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Old 13-08-2014, 07:45   #241
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Re: Flag Etiquette Question

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Originally Posted by Seaworthy Lass View Post
Carsten, don't feel badly, Weilbach are also terribly confused.

In their blurb about courtesy flags on the English version of their website, they say to use the national maritime flag of the host country as a courtesy flag.

Maritime flags and signs - Weilbach has it all!
Click on the little triangle next to 'Open' under the map and this is what you find:
Not ot beat a dead horse :dead horsebeat:

But they also say, contrary to Dave and the Current RYA thinking, that the starbord spreader is the correct spreader for house or other flags, retiring to the port spreader if the starboard spreader is needed ofr other flags

House flags (those defining the owner) are usually flown from the mainmast truck. When a club burgee is flown, it will normally be hoisted to the truck of the most forward mast. On a sloop, then, not having a foremast, the house flag could be moved to the port spreader if the starboard spreader was in use, and a burgee was being flown. On a ketch, the house flag would be moved to the mizzen.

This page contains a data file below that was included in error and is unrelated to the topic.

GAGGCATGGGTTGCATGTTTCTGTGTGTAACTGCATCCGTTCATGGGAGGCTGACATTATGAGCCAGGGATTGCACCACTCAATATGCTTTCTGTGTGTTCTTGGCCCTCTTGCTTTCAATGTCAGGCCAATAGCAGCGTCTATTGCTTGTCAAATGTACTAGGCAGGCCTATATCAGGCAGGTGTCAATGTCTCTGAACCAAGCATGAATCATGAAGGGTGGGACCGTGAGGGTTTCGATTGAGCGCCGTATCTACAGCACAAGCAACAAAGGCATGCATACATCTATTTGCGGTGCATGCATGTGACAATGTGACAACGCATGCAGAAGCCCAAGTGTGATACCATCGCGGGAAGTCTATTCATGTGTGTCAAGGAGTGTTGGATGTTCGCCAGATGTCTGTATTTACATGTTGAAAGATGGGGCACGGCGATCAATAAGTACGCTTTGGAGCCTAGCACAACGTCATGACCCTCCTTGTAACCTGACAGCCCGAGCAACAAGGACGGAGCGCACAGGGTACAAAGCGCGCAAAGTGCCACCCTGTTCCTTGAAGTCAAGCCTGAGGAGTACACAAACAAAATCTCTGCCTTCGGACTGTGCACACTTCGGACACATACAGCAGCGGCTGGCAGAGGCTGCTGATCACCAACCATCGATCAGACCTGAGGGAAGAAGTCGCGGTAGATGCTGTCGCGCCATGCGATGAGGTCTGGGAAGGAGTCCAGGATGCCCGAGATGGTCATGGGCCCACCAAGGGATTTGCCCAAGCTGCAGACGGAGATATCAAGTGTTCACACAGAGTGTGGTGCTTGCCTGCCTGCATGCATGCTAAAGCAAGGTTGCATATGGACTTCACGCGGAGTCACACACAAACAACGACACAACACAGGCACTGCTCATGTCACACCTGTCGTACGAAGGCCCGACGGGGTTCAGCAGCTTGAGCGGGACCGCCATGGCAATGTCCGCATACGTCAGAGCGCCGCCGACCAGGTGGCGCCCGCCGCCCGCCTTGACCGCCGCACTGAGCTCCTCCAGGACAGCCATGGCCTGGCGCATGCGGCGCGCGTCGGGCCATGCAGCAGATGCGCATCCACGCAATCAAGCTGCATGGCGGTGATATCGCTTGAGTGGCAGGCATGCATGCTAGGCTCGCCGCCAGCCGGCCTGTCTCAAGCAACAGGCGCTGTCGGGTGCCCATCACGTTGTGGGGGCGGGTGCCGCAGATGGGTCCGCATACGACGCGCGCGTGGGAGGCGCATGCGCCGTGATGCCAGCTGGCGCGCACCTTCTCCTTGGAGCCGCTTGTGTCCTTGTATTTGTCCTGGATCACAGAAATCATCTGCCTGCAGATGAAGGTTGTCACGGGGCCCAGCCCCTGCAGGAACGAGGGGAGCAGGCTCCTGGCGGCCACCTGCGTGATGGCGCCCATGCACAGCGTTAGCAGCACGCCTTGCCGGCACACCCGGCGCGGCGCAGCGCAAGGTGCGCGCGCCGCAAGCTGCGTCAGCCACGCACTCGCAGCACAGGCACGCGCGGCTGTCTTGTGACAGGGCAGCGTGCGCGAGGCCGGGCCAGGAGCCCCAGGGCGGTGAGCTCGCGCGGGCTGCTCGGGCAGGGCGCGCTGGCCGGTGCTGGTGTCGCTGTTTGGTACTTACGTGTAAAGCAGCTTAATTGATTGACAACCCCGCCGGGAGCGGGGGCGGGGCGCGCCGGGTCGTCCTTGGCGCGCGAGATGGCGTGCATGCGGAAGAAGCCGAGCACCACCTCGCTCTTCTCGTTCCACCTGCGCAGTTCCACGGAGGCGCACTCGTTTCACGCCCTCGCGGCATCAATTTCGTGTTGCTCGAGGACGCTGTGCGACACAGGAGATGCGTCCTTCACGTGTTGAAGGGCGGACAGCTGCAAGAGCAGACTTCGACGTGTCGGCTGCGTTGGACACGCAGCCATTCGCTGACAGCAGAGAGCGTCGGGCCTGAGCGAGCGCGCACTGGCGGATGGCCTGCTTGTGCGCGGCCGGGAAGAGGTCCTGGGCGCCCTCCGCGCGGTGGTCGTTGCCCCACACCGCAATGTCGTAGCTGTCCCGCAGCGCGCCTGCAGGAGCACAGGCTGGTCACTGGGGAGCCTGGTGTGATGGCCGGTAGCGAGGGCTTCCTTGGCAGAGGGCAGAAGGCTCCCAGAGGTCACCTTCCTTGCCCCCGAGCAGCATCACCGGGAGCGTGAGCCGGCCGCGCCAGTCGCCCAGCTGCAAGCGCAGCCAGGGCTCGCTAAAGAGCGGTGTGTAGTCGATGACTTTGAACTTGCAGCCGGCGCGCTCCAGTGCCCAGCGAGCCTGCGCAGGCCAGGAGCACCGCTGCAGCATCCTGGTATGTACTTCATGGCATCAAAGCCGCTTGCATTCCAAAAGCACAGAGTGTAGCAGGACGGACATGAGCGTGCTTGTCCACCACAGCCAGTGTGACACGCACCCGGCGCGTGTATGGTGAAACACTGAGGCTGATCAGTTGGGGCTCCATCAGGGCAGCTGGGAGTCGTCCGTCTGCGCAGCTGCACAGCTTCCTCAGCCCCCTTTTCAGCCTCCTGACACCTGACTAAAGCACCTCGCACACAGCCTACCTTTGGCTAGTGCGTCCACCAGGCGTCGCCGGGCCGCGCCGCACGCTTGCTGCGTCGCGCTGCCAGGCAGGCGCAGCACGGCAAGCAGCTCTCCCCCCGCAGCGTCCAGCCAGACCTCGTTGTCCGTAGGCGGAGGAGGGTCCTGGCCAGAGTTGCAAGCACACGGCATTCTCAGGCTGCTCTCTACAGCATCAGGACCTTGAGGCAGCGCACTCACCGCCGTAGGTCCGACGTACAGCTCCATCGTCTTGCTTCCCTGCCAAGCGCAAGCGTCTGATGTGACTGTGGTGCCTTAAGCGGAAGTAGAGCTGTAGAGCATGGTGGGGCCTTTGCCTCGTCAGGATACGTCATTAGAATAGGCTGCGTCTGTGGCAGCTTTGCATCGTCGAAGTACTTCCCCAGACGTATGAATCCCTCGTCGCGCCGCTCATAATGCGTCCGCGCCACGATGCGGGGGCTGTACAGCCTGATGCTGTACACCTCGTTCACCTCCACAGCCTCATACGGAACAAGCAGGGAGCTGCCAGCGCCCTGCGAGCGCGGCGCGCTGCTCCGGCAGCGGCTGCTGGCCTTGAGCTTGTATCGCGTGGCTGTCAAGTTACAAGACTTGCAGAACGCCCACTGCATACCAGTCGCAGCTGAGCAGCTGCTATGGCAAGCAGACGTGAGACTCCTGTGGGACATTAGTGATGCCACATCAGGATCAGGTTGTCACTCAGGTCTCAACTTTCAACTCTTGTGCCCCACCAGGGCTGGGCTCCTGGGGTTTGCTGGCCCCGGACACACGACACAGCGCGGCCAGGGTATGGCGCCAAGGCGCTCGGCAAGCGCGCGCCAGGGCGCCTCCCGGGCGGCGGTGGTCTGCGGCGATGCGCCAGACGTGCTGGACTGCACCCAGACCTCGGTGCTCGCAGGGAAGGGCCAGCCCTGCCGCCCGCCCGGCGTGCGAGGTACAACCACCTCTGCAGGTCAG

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Old 13-08-2014, 07:50   #242
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Re: Flag Etiquette Question

Is it me or are some getting confused between house, courtesy and " oh , by the way I have souls on board from somewhere else as well, that I want suck upto" flags


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Old 13-08-2014, 07:52   #243
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Re: Flag Etiquette Question

Not to mention pendants and pennants !!!
He he


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Old 13-08-2014, 07:54   #244
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Re: Flag Etiquette Question

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Is it me or are some getting confused between house, courtesy and " oh , by the way I have souls on board from somewhere else as well, that I want suck upto" flags


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Old 13-08-2014, 07:56   #245
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Re: Flag Etiquette Question

By the way - here's the OP original question